Such a gradualist strategy can take years or even decades to pull off, and it’s often full of disappointments along the way. That’s why scholars of democratic backsliding are paying extra attention to the Seed Movement’s victory, as they did to Honduras’s opposition victory in 2021.

Democratic erosion may be on the rise in some parts of Latin America, but Arévalo’s hard-won victory offers an example of strategic resistance that bore results.


Upcoming Events

Friday, Aug. 25, to Saturday, Aug. 26: Brazilian President Luiz Inácio Lula da Silva visits Angola.

Wednesday, Sept. 6: Mexico’s ruling Morena party will announce its next presidential candidate.


What We’re Following

From left to right: Brazilian President Luiz Inácio Lula da Silva, Chinese President Xi Jinping, South African President Cyril Ramaphosa, Indian Prime Minister Narendra Modi, and Russian Foreign Minister Sergey Lavrov attend the 2023 BRICS summit in Johannesburg, South Africa.
From left to right: Brazilian President Luiz Inácio Lula da Silva, Chinese President Xi Jinping, South African President Cyril Ramaphosa, Indian Prime Minister Narendra Modi, and Russian Foreign Minister Sergey Lavrov attend the 2023 BRICS summit in Johannesburg, South Africa.

From left to right: Brazilian President Luiz Inácio Lula da Silva, Chinese President Xi Jinping, South African President Cyril Ramaphosa, Indian Prime Minister Narendra Modi, and Russian Foreign Minister Sergey Lavrov attend the 2023 BRICS summit in Johannesburg, South Africa, on Aug. 24.Phill Magakoe/AFP via Getty Images

Grouping on the move. The BRICS group, currently composed of Brazil, Russia, India, China, and South Africa, announced Thursday at its annual summit that it has extended membership invitations to Argentina, Egypt, Ethiopia, Iran, Saudi Arabia, and the United Arab Emirates. Potential expansion has been intensely debated within the bloc: China pushed hard to bring in new members, while Brazil and India were initially skeptical, the Getulio Vargas Foundation’s Oliver Stuenkel wrote for Foreign Policy in June.

Argentina’s addition to BRICS, backed by Brazil, comes at a time of great uncertainty for the country. Its presidential front-runners, Javier Milei and Patricia Bullrich, both oppose Argentina’s entry. The country’s financial instability is potentially risky for the bloc, but its vast lithium deposits make it an attractive partner amid the global scramble for critical minerals. Moreover, its status as a democracy may help to push back against criticisms that the group is a “club of dictatorships.”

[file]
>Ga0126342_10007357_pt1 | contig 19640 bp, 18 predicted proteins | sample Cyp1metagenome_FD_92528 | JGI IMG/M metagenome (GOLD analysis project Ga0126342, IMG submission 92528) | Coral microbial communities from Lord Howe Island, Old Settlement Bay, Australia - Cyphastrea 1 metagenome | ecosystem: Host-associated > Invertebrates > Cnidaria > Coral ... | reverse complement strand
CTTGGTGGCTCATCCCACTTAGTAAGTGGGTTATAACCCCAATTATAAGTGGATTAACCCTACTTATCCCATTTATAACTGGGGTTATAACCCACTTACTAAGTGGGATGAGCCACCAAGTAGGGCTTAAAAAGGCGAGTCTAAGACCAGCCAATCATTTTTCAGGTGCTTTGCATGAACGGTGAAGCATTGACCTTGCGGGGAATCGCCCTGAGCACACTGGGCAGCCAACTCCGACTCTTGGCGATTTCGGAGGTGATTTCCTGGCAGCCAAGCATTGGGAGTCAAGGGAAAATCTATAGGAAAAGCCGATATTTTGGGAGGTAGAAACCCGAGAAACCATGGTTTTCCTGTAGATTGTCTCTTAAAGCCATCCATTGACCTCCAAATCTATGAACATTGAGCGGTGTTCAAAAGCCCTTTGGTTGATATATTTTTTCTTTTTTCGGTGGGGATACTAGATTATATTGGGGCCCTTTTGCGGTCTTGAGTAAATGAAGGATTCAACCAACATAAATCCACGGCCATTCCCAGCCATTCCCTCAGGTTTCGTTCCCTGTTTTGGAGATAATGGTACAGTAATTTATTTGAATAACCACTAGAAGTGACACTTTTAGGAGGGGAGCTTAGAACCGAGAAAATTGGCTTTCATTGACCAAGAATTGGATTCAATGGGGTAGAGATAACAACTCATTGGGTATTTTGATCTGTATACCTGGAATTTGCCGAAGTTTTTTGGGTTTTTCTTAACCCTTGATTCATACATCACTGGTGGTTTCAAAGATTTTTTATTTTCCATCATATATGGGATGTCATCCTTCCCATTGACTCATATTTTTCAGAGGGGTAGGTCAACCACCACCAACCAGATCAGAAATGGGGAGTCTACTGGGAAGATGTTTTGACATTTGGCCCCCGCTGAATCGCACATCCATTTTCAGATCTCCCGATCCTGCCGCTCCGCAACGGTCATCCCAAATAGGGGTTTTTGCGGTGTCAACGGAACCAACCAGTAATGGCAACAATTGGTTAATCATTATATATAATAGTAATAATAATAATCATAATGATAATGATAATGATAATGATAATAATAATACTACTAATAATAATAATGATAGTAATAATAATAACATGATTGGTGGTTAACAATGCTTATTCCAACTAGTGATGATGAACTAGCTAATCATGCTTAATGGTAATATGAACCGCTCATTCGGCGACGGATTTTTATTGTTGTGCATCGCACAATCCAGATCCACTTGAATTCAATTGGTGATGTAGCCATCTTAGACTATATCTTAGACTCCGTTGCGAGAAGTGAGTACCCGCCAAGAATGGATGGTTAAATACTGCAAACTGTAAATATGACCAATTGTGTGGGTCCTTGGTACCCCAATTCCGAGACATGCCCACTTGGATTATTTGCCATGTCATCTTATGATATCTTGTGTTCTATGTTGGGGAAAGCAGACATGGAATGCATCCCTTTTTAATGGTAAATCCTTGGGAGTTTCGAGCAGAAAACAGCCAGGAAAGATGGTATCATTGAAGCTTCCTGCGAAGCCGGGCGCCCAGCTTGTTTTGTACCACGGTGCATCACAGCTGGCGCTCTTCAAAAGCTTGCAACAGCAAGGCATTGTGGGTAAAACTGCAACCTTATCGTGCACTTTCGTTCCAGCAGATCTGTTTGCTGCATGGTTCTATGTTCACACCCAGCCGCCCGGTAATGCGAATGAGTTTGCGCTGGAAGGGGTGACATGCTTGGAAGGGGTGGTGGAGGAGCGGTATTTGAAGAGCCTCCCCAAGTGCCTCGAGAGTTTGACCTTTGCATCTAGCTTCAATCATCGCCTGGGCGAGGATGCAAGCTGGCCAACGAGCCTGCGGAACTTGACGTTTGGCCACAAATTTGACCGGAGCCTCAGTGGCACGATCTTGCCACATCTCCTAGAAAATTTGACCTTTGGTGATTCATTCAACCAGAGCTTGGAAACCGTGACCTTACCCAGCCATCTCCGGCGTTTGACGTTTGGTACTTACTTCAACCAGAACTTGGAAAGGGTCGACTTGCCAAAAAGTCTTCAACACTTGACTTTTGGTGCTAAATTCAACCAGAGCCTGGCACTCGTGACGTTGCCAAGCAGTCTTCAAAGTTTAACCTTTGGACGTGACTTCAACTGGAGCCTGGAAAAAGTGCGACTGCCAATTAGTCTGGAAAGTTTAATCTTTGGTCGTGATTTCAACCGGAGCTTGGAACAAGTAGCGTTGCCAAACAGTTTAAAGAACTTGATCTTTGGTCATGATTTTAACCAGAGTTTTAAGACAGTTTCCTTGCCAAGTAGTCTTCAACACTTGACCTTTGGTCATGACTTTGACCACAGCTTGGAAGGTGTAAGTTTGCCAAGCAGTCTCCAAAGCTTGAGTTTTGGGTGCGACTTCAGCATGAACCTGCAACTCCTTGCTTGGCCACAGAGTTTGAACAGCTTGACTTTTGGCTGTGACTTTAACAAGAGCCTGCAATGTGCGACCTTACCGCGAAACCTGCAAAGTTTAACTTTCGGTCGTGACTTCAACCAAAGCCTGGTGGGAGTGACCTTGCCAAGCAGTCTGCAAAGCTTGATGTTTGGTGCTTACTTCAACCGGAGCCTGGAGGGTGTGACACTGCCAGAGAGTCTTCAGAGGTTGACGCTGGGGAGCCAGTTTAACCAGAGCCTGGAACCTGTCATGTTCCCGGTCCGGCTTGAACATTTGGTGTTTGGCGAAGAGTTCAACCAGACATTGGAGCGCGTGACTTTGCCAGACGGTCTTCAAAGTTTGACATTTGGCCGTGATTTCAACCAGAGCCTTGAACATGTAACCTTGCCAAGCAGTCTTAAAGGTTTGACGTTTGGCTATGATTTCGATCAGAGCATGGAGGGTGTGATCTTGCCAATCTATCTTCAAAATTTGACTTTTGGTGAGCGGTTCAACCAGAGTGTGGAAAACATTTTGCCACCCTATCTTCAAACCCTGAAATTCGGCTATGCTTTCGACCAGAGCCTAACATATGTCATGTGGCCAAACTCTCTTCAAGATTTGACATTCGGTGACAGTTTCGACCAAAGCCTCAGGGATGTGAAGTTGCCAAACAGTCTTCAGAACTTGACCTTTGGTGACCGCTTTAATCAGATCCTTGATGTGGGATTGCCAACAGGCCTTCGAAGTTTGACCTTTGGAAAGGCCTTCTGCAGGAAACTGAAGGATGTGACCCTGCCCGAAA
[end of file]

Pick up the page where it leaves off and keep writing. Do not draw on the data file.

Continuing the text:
Some members of BRICS have sought to maintain a nonaligned position amid tensions between the West and China and Russia, which makes the inclusion of Iran in particular surprising. Now, Stuenkel tweeted, “I do think we may see [Brazil, India, and South Africa] pivot towards the West in other areas [in] order to maintain a certain equilibrium between Washington and Beijing.”

More broadly, the Quincy Institute’s Sarang Shidore tweeted, the expansion shows that the global push toward multipolarity is very much underway: “Almost all Global South states in BRICS—old and new—are by no means anti-American (many of them are close U.S. partners), but they want to evolve alternative geoeconomic structures that can fill the deep gaps and deficiencies in the current U.S.-led order. They still have quite some ways to go to get there. But this is a grouping on the move.”

Mine the gap. When Chile announced in April that it would increase state control over its lithium mining industry—the world’s second largest by output—it was unclear at first how mining companies would react. Chilean President Gabriel Boric outlined plans that would allow previously untouched areas of the country’s reserves to be mined if companies were willing to partner with the government.

The new approach is a midway point between Argentina, where lithium mining is largely privatized and has expanded rapidly in recent years, and Bolivia, where the industry is largely nationalized but has yet to yield any exports.

Companies, it turns out, are happy enough with Chile’s offer to bite: Over 50 have expressed interest in the new contracts thus far, Bloomberg reported this week. As part of this rollout, Chile’s government courted potential mining firms in Germany and France last month and plans to do so in Korea, Japan, and China in October. Bidding for new contracts is expected to take place early next year.

Venezuela’s migrant comedians. Of the over 7 million Venezuelans who have left the country since 2015 amid economic and political crisis, the majority have settled elsewhere in Latin America. A new piece by Lizandro Samuel in the Mexican news magazine Gatopardo examines their experience through the eyes of three prominent migrant comedians who have spent time in Mexico, Colombia, Argentina, and briefly the United States.

Venezuelan migrants chose their new host countries for a variety of reasons, but comedian José Rafael Guzmán originally sought out Mexico because he considered it, “in terms of entertainment,” the “Los Angeles of Latin America,” he told Samuel.